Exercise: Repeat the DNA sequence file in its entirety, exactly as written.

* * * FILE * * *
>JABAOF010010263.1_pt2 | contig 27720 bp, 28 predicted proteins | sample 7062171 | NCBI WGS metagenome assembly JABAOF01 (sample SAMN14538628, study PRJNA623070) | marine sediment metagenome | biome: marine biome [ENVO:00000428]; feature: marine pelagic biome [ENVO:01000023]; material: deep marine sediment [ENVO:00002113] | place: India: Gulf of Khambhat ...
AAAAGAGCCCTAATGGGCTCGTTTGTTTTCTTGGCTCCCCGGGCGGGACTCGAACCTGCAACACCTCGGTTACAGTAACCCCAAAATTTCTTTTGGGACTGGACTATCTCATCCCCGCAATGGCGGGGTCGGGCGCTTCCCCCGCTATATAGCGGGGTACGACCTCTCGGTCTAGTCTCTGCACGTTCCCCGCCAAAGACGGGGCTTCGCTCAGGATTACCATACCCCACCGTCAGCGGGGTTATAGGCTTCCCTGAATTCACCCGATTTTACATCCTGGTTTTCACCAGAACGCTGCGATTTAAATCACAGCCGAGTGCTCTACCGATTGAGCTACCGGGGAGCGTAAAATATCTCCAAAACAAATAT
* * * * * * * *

>JABAOF010010263.1_pt2 | contig 27720 bp, 28 predicted proteins | sample 7062171 | NCBI WGS metagenome assembly JABAOF01 (sample SAMN14538628, study PRJNA623070) | marine sediment metagenome | biome: marine biome [ENVO:00000428]; feature: marine pelagic biome [ENVO:01000023]; material: deep marine sediment [ENVO:00002113] | place: India: Gulf of Khambhat ...
AAAAGAGCCCTAATGGGCTCGTTTGTTTTCTTGGCTCCCCGGGCGGGACTCGAACCTGCAACACCTCGGTTACAGTAACCCCAAAATTTCTTTTGGGACTGGACTATCTCATCCCCGCAATGGCGGGGTCGGGCGCTTCCCCCGCTATATAGCGGGGTACGACCTCTCGGTCTAGTCTCTGCACGTTCCCCGCCAAAGACGGGGCTTCGCTCAGGATTACCATACCCCACCGTCAGCGGGGTTATAGGCTTCCCTGAATTCACCCGATTTTACATCCTGGTTTTCACCAGAACGCTGCGATTTAAATCACAGCCGAGTGCTCTACCGATTGAGCTACCGGGGAGCGTAAAATATCTCCAAAACAAATAT